Go master quits because AI 'cannot be defeated'
A master player of the Chinese strategy game Go has decided to retire, due to the rise of artificial intelligence that "cannot be defeated".
Lee Se-dol is the only human to ever beat the AlphaGo software developed by Google's sister company Deepmind.
In 2016, he took part in a five-match showdown against AlphaGo, losing four times but beating the computer once.
The South Korean said he had decided to retire after realising: "I'm not at the top even if I become the number one."
"There is an entity that cannot be defeated," the 18-time world Go champion told South Korea's Yonhap news agency.
Lee Se-dol is considered to be one of the greatest Go players of the modern era.
The 36-year-old former world champion started playing at the age of five, and turned pro just seven years later.
His defeat by the AlphaGo software was seen as a landmark moment for artificial intelligence.
AlphaGo was developed by Deepmind, which is owned by Google's parent company Alphabet.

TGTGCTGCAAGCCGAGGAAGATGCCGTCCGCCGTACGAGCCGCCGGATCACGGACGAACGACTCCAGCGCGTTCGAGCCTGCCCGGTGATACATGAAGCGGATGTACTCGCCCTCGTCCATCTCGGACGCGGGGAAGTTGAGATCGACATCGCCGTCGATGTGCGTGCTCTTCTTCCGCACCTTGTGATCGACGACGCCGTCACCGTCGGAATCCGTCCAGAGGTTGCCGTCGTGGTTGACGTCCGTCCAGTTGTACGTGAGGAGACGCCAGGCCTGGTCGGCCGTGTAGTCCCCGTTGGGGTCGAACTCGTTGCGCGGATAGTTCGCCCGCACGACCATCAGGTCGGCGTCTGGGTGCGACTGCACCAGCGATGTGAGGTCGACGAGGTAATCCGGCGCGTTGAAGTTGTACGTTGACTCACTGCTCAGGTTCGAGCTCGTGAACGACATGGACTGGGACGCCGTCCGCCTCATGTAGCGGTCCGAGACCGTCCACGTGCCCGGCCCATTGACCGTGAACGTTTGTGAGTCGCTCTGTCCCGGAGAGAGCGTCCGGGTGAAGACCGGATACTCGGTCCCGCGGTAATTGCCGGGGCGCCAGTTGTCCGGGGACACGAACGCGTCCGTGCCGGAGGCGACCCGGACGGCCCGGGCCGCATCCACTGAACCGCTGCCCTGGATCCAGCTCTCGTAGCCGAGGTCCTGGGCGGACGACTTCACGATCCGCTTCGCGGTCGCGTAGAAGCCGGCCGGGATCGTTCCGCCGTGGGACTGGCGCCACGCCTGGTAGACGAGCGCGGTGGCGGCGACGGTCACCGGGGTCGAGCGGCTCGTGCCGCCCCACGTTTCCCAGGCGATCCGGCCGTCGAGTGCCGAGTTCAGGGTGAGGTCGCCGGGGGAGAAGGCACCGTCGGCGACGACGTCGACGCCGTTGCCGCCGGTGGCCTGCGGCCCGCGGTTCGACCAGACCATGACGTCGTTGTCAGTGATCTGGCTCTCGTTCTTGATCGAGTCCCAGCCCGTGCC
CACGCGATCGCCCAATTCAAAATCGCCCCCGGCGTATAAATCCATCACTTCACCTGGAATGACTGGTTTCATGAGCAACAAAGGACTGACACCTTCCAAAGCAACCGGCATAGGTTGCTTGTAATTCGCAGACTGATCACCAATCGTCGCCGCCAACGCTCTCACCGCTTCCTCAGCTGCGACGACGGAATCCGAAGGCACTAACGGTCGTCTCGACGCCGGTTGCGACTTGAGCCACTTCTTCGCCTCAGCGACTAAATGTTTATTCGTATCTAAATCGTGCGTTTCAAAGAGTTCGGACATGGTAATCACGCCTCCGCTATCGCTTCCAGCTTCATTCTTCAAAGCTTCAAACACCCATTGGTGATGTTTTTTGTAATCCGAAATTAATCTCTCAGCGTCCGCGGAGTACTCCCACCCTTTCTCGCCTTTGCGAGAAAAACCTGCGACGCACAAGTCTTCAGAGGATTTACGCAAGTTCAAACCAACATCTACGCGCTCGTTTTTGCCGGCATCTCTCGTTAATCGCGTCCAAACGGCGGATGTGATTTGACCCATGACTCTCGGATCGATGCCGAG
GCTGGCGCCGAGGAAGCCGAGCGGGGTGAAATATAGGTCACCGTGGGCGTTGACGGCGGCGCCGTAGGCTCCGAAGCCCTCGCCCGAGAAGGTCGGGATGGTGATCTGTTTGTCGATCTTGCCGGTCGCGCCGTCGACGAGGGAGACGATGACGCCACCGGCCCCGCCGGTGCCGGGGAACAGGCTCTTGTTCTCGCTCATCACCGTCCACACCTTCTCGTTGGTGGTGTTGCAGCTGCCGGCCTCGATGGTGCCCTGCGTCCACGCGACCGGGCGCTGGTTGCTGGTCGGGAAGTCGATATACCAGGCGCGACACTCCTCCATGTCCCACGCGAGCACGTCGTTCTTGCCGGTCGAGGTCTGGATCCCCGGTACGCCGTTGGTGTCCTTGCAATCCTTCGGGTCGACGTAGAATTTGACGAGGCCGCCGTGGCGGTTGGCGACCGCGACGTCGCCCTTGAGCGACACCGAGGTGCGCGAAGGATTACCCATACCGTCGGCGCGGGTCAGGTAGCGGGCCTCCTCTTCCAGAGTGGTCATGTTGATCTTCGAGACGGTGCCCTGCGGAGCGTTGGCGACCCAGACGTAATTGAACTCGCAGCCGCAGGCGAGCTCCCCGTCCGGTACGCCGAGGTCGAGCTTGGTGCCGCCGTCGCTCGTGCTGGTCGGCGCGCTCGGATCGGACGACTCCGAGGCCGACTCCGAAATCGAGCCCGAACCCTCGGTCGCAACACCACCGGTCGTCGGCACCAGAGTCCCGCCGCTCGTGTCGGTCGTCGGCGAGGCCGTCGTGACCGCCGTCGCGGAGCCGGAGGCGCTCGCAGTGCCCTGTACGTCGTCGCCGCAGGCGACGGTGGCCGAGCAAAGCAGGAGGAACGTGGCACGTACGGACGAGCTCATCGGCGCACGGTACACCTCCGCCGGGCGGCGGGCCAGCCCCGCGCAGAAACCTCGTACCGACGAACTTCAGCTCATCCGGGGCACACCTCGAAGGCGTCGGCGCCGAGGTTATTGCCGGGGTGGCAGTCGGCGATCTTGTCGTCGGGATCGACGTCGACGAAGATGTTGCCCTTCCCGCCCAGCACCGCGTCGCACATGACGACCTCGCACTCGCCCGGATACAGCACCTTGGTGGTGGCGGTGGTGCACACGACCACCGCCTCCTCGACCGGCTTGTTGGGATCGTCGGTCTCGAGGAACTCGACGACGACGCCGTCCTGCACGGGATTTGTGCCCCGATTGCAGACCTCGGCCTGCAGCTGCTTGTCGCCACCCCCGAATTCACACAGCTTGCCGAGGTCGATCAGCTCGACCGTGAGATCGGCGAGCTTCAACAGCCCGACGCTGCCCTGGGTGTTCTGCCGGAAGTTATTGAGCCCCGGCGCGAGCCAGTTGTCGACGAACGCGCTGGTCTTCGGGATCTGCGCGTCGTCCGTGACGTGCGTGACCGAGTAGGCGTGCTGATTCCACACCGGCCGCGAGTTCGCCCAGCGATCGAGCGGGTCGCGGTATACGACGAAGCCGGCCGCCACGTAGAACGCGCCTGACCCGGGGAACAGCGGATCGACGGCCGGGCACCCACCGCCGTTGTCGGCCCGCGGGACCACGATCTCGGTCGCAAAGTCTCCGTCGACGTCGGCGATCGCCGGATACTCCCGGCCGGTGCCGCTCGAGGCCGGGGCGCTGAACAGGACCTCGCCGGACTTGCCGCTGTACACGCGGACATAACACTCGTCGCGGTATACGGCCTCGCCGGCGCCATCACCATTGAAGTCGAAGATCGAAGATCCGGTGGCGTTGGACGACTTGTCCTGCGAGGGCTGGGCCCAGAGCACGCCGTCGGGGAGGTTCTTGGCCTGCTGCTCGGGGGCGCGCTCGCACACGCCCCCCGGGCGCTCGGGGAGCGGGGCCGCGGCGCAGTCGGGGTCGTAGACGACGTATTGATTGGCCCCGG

"On behalf of the whole AlphaGo team at DeepMind, I'd like to congratulate Lee Se-dol for his legendary decade at the top of the game, and wish him the very best for the future," said Demis Hassabis, chief executive and co-founder of Deepmind.
"During the AlphaGo matches, he demonstrated true warrior spirit and kept us on the edges of our seats to the very end."
Go originated in China 3,000 years ago, and has been played for centuries.
Two players take turns putting black or white stones on a 19-by-19 grid. Players win by taking control of the most territory on the board.
The board game is considered to be a much more complex challenge for a computer than chess.
A player typically has a choice of 200 moves, compared with about 20 in chess - and there are more possible positions in Go than atoms in the universe, according to researchers.
It can be very difficult to determine who is winning, and many of the top human players rely on instinct.
Deepmind hopes that the development of AlphaGo will lead to "similar techniques" that can be "applied to other structured problems, such as protein folding, reducing energy consumption or searching for revolutionary new materials".
Despite his retirement, Lee Se-dol is due to play against another AI system in December.
He will play against HanDol, a program developed by South Korea's NHN Entertainment Corp, which has already defeated the country's top five Go players.
Lee will be given an advantage of two stones in the first game, but suspects he will lose.
"Even with a two-stone advantage, I feel like I will lose the first game to HanDol. These days, I don't follow Go news. I wanted to play comfortably against HanDol as I have already retired, though I will do my best," he said.